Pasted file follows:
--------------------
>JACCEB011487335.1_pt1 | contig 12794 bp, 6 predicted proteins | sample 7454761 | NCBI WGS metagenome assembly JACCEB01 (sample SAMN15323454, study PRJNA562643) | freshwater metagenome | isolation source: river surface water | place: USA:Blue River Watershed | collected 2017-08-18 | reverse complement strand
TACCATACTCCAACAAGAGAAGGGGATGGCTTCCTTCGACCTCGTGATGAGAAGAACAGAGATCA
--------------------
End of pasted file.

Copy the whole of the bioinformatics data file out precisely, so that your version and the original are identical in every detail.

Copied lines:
>JACCEB011487335.1_pt1 | contig 12794 bp, 6 predicted proteins | sample 7454761 | NCBI WGS metagenome assembly JACCEB01 (sample SAMN15323454, study PRJNA562643) | freshwater metagenome | isolation source: river surface water | place: USA:Blue River Watershed | collected 2017-08-18 | reverse complement strand
TACCATACTCCAACAAGAGAAGGGGATGGCTTCCTTCGACCTCGTGATGAGAAGAACAGAGATCA